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Drug testing in the GAA

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By Francis Quinn

THE GAA have been testing for banned substances since 2001 and now in 2015 they have uncovered their first positive test from an inter -county player.

Drug testing of GAA players has been deemed by some to be ‘unfair’ as if it’s almost an intrusion into the private lives of our esteemed amateur heroes.

However, sport, no matter what it may be, must have credibility, an assumed level playing field. This naive assumption of a level playing field can be challenged in a very silent and dark manner by the use of banned substances.

The GAA has now dipped its toe into this murky environment and we only have to follow the recent case of Olympian Mo Farah who has yet to be proven guilty for any such abuse.

As a new player to this pursuit of cheats in their beloved sport, the GAA has a great chance of maintaining its own credibility as a fair but thorough governing body to its athletes.

They can follow the lead of other sporting bodies who have been chasing the ever moving target of catching anyone willing to seek an illegal edge for far longer.

They must follow lessons learned from other governing bodies who have been dealing with positive test results for banned substances for years on this continuous pursuit.

Accused parties will look for loopholes in the system and build counter claims with their own legal teams on tow.

I attended a sports medicine course around three years ago at the Emirates Stadium, Arsenal, where some very esteemed speakers were presenting.

One of those was a highly respected Professor of Sport and Exercise Nutrition called Ron Maughan. After giving several examples of (and inadvertently defending!) controversial cases, including that of British sprinter Dwayne Chambers, Ron made a few general conclusions.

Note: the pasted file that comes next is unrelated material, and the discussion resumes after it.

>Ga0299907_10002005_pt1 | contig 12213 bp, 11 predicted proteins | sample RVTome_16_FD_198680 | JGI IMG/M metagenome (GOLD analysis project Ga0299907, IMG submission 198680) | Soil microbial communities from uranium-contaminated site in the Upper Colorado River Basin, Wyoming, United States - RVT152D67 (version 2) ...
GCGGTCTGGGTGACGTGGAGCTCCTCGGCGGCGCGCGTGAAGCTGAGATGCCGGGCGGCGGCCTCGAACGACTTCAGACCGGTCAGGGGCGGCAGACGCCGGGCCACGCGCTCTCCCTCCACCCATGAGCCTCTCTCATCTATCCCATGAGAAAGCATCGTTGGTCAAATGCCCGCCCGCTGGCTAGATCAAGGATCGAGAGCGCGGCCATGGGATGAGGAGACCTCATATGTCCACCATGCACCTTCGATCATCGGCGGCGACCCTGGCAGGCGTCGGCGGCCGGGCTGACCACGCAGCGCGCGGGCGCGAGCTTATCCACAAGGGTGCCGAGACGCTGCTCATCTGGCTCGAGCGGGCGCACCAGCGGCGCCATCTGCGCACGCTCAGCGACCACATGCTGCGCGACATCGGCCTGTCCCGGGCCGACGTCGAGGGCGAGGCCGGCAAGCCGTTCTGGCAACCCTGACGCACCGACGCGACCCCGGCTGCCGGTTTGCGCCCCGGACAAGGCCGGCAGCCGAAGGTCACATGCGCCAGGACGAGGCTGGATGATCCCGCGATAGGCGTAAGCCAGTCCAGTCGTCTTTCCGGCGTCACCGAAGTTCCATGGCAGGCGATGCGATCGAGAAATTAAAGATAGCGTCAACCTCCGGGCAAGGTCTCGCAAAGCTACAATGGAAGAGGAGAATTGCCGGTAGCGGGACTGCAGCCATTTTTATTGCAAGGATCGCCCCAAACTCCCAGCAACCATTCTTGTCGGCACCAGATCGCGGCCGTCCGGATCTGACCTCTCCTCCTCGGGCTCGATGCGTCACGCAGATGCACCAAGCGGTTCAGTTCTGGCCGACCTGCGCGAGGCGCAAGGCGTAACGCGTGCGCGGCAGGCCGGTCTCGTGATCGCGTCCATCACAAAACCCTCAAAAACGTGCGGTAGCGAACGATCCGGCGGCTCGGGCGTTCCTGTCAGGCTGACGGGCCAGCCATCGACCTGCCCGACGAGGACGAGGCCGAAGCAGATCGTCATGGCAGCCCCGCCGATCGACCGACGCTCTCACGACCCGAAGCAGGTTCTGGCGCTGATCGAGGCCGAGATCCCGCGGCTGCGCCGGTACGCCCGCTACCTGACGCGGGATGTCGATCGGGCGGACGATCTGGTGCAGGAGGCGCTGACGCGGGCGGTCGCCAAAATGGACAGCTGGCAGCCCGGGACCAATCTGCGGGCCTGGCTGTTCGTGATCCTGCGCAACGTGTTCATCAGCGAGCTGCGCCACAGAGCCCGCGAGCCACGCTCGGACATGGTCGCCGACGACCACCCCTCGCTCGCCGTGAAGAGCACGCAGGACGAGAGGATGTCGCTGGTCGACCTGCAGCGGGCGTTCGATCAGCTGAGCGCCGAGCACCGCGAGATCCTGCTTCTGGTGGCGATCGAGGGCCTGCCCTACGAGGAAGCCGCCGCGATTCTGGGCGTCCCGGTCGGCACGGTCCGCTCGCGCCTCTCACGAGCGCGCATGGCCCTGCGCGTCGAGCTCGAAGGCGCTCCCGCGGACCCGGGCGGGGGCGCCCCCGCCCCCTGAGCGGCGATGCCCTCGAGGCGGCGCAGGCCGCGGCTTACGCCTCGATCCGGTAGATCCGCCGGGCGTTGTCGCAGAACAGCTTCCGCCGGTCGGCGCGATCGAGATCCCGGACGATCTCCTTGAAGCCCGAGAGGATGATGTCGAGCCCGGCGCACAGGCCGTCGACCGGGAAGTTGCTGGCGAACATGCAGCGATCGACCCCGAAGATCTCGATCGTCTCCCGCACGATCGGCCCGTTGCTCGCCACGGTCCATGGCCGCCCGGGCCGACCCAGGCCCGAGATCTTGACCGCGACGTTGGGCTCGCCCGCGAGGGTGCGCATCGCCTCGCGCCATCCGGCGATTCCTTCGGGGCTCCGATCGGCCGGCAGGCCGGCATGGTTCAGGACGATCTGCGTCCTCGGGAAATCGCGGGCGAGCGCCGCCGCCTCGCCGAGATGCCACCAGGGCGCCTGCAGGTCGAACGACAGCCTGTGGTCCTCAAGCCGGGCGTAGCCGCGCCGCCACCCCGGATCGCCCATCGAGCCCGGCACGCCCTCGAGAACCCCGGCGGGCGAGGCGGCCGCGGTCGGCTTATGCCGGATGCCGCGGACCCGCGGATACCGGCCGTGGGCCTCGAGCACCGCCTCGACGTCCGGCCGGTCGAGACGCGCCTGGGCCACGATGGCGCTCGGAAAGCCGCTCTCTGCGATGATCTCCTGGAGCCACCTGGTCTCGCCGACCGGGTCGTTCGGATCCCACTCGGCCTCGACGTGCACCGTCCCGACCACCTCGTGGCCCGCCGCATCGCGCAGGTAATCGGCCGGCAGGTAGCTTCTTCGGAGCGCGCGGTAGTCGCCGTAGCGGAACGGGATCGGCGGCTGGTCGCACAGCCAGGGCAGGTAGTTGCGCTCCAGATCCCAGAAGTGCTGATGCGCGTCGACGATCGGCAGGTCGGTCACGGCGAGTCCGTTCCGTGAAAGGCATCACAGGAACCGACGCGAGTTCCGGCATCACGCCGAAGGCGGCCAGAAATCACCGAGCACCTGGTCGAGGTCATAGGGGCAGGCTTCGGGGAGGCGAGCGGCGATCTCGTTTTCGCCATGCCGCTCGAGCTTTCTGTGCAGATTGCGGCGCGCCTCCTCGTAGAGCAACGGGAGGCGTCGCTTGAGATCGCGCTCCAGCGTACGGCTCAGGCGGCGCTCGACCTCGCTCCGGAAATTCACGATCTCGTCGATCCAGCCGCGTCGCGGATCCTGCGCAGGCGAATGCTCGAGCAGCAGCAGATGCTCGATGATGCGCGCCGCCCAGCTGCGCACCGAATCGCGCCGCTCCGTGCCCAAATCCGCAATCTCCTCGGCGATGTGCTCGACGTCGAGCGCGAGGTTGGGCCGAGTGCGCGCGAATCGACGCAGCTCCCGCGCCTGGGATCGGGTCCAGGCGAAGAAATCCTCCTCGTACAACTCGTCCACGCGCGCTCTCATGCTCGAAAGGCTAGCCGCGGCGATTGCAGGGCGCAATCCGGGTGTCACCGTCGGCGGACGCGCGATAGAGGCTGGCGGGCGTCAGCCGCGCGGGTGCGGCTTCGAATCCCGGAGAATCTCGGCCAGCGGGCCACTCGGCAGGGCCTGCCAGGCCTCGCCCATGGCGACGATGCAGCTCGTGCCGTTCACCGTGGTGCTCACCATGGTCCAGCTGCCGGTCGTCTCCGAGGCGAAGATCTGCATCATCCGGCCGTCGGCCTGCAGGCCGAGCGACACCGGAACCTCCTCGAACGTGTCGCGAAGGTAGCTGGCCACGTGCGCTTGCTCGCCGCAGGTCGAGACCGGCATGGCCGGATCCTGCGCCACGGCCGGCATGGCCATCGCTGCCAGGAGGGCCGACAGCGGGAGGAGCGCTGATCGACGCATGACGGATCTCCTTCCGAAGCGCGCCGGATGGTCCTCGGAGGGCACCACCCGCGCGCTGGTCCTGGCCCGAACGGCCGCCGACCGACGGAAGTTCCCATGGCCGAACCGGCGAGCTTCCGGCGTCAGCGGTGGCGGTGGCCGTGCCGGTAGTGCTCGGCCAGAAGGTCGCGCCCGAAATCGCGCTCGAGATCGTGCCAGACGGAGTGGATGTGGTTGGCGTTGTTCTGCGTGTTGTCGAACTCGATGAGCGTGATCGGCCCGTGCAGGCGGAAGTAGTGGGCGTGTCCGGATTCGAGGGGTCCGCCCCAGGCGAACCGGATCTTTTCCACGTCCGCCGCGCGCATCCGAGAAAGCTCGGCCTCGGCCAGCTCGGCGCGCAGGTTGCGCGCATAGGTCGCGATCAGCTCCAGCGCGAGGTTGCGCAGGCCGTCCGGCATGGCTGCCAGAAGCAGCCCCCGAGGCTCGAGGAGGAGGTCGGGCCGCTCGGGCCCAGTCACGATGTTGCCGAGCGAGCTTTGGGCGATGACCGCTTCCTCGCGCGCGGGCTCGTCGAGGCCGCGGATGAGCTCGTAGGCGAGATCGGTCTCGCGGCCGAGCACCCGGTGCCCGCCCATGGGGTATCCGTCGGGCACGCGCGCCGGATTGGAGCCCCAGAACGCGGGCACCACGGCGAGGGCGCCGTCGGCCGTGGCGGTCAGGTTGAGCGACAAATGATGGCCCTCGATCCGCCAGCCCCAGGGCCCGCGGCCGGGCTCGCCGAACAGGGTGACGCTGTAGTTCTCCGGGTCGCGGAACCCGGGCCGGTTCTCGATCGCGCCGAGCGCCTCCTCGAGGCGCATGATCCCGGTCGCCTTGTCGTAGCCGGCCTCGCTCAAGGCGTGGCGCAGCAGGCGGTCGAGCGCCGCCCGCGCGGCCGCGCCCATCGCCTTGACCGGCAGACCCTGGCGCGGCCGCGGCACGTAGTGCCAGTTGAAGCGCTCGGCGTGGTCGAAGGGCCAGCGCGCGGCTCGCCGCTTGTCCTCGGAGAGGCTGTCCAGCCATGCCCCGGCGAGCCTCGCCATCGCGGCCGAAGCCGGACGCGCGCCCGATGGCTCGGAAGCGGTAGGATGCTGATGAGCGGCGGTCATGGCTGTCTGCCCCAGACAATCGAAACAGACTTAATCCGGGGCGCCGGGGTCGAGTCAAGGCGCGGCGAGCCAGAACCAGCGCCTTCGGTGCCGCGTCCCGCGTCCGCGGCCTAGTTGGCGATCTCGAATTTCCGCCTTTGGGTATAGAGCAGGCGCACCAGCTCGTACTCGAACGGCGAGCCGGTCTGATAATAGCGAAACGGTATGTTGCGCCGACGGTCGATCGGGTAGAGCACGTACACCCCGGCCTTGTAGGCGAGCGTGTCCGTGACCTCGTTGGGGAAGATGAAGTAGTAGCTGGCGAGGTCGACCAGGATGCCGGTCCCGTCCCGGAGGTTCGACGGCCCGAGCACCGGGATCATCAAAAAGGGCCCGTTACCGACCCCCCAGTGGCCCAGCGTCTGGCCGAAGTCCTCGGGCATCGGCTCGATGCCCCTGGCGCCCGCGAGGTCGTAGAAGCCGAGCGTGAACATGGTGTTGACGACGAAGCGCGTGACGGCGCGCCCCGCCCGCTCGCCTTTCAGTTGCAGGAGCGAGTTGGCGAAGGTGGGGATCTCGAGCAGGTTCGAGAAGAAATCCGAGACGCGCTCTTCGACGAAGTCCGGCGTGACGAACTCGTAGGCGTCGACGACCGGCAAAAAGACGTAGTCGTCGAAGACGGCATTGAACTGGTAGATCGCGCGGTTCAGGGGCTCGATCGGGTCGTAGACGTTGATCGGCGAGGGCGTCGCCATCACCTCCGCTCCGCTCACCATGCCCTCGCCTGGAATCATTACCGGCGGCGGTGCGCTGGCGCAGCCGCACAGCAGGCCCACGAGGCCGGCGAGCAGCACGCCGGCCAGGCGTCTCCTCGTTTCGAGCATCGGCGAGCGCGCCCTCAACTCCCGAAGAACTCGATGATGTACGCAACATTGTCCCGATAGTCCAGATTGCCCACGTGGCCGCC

He warned of the danger of cross contamination of supplements at the source of their manufacturers where machines not fully cleansed could still contain trace elements of substances not intentionally destined for their desired packaging.

He was also of the opinion that in some cases of banned substances, the levels of that substance present in a blood or urine sample necessary to fail a drug test were not actually high enough levels of the substance to have enough physiological effect on athletic performance.

His argument therefore was that to help eradicate any cases of ‘accidental’ positive tests, governing bodies should raise the ‘banned’ level of a particular substance necessary to fail a drug test closer to a level where it actually influences athletic performance.

Maughan also made the generalisation that if a substance works ie. has a positive influence on athletic performance then it is probably banned; if it’s not banned then it probably doesn’t work. (Creatine bucks this trend however!)

Ideally the anti-doping wing of the Irish Sports Council prefer not to uncover any positive tests but hope their role is to deter any tempting baddies. Wishful thinking.




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